A small group of astronomers have found a new way to ‘see’ the elusive dark matter halos surrounding galaxies, with a new technique 10 times more accurate than the good method. most before. Works are published in Royal Astronomical Society monthly announcement.
Scientists currently estimate that up to 85% of the mass in the universe is invisible. This ‘dark matter’ cannot be observed directly, as it does not interact with light in the same way as ordinary matter that makes up the stars, planets and life on Earth.
So how do we measure what cannot be seen? It is important to measure the effect of the gravitational force that dark matter exerts.
“It’s like looking at a flag trying to know how much wind is,” explains Pol Gurri, a graduate student at Swinburne University of Technology, who led the new study. You can’t see the wind, but the movement of the flag tells you how hard the wind is blowing ”.
The new study focuses on an effect called the weak gravitational lens, a feature of Einstein’s general theory of relativity. “Dark matter will slightly distort the image of whatever is behind it,” said Associate Professor Edward Taylor, who was also involved in the study. “The effect is a bit like reading newspaper through the bottom of a wine glass.”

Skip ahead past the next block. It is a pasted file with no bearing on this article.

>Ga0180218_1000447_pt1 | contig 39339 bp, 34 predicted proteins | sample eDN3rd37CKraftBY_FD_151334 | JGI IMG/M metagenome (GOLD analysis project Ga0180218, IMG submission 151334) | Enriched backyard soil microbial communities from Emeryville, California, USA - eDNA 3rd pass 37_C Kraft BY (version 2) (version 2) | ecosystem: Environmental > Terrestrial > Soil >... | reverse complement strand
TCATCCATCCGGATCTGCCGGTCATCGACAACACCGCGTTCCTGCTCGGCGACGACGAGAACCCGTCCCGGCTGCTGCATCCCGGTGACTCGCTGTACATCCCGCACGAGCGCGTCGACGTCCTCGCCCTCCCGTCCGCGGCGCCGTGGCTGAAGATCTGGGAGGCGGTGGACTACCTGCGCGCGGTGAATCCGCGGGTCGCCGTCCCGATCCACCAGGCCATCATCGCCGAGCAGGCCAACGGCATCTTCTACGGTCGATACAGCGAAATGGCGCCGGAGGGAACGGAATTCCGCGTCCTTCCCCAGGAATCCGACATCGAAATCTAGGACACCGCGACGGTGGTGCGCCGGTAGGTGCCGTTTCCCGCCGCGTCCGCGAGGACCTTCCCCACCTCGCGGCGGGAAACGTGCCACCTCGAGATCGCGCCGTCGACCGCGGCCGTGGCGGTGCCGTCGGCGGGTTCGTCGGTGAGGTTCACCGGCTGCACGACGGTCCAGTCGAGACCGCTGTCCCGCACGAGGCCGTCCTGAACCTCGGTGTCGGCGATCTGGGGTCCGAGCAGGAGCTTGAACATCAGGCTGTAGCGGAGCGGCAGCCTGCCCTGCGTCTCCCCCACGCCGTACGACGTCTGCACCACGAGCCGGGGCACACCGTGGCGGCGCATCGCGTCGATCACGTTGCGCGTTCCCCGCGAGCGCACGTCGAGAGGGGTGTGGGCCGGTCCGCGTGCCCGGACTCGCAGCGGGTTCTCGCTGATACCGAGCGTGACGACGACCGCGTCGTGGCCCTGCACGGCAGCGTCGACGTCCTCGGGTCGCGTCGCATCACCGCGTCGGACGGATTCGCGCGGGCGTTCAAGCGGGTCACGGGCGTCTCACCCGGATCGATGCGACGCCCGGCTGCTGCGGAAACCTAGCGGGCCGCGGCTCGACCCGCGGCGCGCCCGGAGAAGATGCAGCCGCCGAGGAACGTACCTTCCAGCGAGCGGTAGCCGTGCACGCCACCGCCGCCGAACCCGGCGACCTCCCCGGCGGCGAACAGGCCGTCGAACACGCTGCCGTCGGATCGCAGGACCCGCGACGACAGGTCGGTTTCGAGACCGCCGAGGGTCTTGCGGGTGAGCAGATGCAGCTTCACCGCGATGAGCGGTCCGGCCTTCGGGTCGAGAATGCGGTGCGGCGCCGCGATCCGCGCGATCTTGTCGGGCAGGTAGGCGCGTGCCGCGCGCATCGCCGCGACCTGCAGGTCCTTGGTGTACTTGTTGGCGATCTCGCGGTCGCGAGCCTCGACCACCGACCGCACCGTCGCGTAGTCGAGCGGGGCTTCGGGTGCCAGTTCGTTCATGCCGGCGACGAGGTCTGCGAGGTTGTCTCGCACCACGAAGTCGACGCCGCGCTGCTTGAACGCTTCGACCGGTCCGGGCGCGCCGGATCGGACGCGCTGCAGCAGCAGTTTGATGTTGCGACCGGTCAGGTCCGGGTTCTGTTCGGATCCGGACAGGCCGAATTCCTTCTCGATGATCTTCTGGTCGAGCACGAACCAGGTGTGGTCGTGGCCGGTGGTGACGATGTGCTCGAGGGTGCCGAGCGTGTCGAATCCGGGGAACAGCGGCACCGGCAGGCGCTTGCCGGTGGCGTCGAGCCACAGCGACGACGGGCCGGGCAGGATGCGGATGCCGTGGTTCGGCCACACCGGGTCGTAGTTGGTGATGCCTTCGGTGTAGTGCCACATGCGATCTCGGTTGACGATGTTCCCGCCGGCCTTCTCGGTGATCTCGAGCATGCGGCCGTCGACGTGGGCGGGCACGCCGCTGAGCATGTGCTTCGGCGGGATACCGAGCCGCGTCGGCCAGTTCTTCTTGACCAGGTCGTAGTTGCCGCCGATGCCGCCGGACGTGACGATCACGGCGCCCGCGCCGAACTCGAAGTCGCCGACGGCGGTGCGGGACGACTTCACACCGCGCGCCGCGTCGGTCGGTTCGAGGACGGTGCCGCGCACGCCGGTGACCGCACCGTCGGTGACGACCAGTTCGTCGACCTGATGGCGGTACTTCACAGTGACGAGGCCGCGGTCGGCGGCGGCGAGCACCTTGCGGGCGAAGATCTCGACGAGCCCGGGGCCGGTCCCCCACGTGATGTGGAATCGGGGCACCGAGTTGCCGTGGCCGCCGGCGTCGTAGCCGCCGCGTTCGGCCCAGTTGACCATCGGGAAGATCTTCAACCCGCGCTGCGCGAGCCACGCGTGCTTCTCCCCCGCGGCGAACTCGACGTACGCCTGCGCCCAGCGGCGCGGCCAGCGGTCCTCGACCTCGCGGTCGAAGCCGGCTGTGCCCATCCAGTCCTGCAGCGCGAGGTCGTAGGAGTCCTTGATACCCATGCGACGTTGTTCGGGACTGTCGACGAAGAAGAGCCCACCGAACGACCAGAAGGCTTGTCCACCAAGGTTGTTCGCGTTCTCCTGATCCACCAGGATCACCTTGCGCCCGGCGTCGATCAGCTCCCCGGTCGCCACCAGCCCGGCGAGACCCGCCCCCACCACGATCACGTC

A weak gravitational lens has been one of the most successful ways to map the dark matter content of the Universe. Now, the Swinburne team has used the 2.3m ANU Telescope in Australia to map how galaxies with gravitational lenses are rotating. “Because we know the stars and gas are supposed to move inside galaxies, we know roughly what that galaxy will look like,” Gurri said. “By measuring the amount of distortion in the real galactic image, we can then find out how much dark matter to explain what we see.”
This new study shows how this velocity information allows for much more precise measurement of lens effects than just using shape. “With a new view of dark matter,” Gurri said, “we hope to get a clearer picture of where dark matter is and what its role is in how galaxies form.”
Future space missions such as NASANancy Grace’s Roman Space Telescope and the European Space Agency’s Euclid Space Telescope are partly designed to make these types of measurements based on the shapes of hundreds of millions of galaxies. “We have shown that we can make a real contribution to these global efforts with a relatively small telescope built in the 1980s, just by thinking about it,” said Taylor. deals in a different way.
Reference: “Precise weak lens first shear force measurements” by Pol Gurri, Edward N Taylor and Christopher J Fluke, September 21, 2020, Royal Astronomical Society monthly announcement.
DOI: 10.1093 / mnras / staa2893